FINNISH UNIVERSITIES SUPPORT GREATER HELSINKI TV PROJECT

ALMA MEDIA CORPORATION PRESS RELEASE 20 January 1999 Free for publication: 14.00 1(2) FINNISH UNIVERSITIES SUPPORT GREATER HELSINKI TV PROJECT Helsinki’s universities and business community are well represented alongside mainstream media companies in greater Helsinki’s CityTV Helsinki project. CityTV Helsinki Oy, the company founded to manage the project, will submit a licence application for a new analogue TV station for greater Helsinki by 1 February 1999. The new channel will be designed for direct conversion to digital broadcasting in the future. The Helsinki universities hold altogether 11 % of the stock of the new company (Helsinki University of Technology 1 %, University of Helsinki 5 %, Helsinki School of Economics and Business Administration Holding Oy 5 %). The other shareholders are Suomen Viestintärahoitus 5 %, Pellervo-Seura ry 5 %, ChumCity International Ltd in Canada 15 %, the Finnish Fair Corporation 19 % and MTV Oy 45 %. Population 1.2 million, market FIM 1.5 billion Regional and city television stations have gained a strong and permanent foothold in TV communications around the world. Greater Helsinki in Finland is a combined business and residential area with roughly 1.2 million inhabitants. Both residents and businesses have expressed a clear desire to obtain, receive and send information on an increasingly local "door-to-door" basis, also via television. In this market electronic communications are conspicuous by their absence today. A study commissioned by CityTV Helsinki Oy and conducted by Taloustutkimus Oy in 1997 revealed that 42 % of residents wanted a local TV channel, 55 % of major advertisers and 85 % of opinion-leaders were interested in using one, and 80 % of media company customers felt they could benefit from a new TV channel. The media market in greater Helsinki is estimated to be worth some FIM 1.5 billion annually and is highly concentrated. A local service channel CityTV’s mission is to meet the service needs of the residents, towns and organizations, cultural institutions and the business community in the greater Helsinki region. News and current affairs programmes will have a central role in the new channel’s offering. News will amount to about 10 hours a week, supplemented by more than five hours of live daily current affair programmes. Substantial time has also been reserved for programmes serving special interest groups and the company’s memorandum of association also contains provision for the region’s various universities to use the local TV channel for education and information. The channel will not compete with the national TV channels in sports coverage but will concentrate on junior sports and local events. Films will sourced from Europe. The channel’s entire programme portfolio will be outsourced from a domestic supplier. Transmissions from Espoo According to Mr Jaakko Paavela, Executive Vice President of MTV Oy, CityTV Helsinki will be ready to begin broadcasting within half a year of receiving its operating licence. The TV studios will be located in the city centre and transmissions will be broadcast from a single transmitter in Kivilahti, Espoo. Although it will start as an analogue channel, the project supports digital television, he stated. "When digital television is introduced the biggest problem will be a shortage of high-quality programmes. CityTV’s programmes can be automatically converted for digital broadcasting and they can also be readily expanded to cover other areas outside greater Helsinki," he said. The new local TV channel aims to achieve net sales of FIM 50 million in its first full year of operation and once the company comes up to speed annual net sales should approach FIM 100 million, Paavela stated. "We are eventually aiming for sales of a good 5 % of the media market in the region covered by the channel. That is less than one year’s growth for this market, so we are confident that the project has a solid financial foundation." The channel will have 20 - 30 employees. Most of the programmes will be commissioned from domestic suppliers. Universities involved from the outset According to Dr Kari Raivio, rector of the University of Helsinki which is representing the universities in the region, the University wishes to keep open the service opportunities offered by the TV channel. "This applies to student services, distance learning and contact with the business community and public at large in this region," he stated. The major problem with digital television, according to Raivio, will be a shortage of high-quality programmes. The universities wish to be involved from the outset in both production and planning of future programmes for the new local media. Further information: Mr Jaakko Paavela, Executive Vice President, MTV Oy, tel. +358-9-1500 313 Dr Kari Raivio, Rector, Helsinki University, tel. +358-9-1911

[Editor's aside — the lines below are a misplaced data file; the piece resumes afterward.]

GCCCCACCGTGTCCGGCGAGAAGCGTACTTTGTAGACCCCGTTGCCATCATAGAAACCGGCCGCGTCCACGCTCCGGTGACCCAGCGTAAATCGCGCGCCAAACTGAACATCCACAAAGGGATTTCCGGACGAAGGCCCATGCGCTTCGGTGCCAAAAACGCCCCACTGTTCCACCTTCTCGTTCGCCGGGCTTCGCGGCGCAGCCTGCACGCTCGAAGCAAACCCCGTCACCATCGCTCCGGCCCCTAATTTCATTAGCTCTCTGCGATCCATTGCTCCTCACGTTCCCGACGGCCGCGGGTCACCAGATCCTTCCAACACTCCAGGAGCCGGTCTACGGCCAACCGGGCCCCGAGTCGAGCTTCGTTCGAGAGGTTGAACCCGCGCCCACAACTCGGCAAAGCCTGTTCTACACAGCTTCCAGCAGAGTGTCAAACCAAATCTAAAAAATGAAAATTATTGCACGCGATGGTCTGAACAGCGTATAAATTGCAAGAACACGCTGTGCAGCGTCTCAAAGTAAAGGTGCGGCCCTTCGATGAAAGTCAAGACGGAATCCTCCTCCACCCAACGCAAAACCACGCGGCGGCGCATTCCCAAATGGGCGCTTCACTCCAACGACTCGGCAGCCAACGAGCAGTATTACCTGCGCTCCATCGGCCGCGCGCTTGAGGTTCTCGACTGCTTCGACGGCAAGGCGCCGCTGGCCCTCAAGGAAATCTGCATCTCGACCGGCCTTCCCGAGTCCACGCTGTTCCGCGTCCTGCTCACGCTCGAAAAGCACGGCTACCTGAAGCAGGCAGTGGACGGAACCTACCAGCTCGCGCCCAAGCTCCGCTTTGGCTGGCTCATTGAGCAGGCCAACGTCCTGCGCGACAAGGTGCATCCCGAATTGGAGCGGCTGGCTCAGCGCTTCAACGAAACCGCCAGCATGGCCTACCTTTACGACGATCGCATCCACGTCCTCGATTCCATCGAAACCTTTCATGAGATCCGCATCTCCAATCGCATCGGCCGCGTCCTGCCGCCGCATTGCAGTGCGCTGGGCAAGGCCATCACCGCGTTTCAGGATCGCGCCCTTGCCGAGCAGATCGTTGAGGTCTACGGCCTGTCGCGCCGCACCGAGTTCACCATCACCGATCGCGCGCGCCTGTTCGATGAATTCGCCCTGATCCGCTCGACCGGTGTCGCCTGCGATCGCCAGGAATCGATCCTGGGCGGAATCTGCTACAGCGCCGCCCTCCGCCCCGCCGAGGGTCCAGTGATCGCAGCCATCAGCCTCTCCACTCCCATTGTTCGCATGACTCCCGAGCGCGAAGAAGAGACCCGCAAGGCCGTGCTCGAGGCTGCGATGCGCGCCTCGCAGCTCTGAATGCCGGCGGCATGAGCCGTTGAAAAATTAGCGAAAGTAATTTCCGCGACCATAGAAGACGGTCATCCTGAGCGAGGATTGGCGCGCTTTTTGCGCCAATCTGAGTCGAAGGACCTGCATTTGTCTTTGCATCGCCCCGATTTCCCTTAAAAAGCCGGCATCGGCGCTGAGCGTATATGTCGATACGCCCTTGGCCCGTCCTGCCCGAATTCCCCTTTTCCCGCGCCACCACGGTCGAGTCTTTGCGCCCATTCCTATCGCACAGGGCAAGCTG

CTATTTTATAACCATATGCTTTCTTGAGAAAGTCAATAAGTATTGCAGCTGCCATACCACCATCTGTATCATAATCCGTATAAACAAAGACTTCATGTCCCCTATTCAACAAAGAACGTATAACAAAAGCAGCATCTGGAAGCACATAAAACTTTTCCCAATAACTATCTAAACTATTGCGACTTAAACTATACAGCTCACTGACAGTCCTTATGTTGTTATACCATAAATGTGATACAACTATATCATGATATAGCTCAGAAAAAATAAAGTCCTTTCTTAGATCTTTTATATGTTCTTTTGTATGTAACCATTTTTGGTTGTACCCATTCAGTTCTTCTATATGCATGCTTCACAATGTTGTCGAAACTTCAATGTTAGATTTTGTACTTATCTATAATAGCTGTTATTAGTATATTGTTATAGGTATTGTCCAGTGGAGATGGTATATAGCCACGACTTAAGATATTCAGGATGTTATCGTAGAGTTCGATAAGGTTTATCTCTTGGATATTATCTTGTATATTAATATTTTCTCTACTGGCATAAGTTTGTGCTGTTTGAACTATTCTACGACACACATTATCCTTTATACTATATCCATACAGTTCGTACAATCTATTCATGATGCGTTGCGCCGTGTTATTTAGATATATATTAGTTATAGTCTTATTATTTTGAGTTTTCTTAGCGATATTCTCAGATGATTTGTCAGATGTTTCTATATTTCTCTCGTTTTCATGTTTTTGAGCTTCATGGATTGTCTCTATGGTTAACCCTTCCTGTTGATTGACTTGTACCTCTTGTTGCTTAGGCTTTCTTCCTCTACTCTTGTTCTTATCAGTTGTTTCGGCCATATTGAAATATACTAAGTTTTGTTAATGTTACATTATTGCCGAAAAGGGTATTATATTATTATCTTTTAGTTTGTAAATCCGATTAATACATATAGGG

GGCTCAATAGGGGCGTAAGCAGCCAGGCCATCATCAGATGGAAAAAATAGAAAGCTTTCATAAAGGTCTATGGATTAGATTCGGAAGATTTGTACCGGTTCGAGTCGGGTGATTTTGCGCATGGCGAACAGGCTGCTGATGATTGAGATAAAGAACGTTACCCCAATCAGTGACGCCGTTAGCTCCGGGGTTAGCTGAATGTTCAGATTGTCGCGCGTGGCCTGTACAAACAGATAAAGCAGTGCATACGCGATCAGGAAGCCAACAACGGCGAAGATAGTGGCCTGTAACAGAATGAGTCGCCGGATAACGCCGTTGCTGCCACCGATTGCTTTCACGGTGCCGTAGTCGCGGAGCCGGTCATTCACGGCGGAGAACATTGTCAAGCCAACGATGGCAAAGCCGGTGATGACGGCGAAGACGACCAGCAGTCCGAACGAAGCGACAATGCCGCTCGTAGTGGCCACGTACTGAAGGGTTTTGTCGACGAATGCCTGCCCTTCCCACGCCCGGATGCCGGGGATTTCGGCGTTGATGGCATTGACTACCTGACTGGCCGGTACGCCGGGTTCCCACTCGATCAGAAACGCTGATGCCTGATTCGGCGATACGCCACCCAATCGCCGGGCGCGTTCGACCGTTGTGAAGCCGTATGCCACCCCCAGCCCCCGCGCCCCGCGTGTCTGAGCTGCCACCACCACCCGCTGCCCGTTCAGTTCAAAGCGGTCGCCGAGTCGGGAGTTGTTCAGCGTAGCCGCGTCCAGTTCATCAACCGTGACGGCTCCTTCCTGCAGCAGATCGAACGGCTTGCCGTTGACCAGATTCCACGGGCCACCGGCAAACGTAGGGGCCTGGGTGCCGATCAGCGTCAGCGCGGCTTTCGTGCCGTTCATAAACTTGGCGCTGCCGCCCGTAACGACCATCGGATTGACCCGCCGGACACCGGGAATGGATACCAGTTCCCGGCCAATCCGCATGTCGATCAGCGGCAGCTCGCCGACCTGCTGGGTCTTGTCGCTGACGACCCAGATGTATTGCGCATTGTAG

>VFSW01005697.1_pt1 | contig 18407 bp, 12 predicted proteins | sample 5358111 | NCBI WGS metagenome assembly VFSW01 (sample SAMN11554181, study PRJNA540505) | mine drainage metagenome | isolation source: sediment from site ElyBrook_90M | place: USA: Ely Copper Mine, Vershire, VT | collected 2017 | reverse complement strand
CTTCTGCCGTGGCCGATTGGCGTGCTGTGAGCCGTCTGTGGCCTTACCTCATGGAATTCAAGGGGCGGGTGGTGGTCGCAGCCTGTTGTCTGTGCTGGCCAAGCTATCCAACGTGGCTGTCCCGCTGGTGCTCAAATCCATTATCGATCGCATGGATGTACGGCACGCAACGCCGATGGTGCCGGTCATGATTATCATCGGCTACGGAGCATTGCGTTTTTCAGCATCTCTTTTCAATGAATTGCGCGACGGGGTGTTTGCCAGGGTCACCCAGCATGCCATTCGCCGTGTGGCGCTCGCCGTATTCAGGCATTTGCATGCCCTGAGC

• Date: 20.1.1999, 08:00
  • News type: Press release

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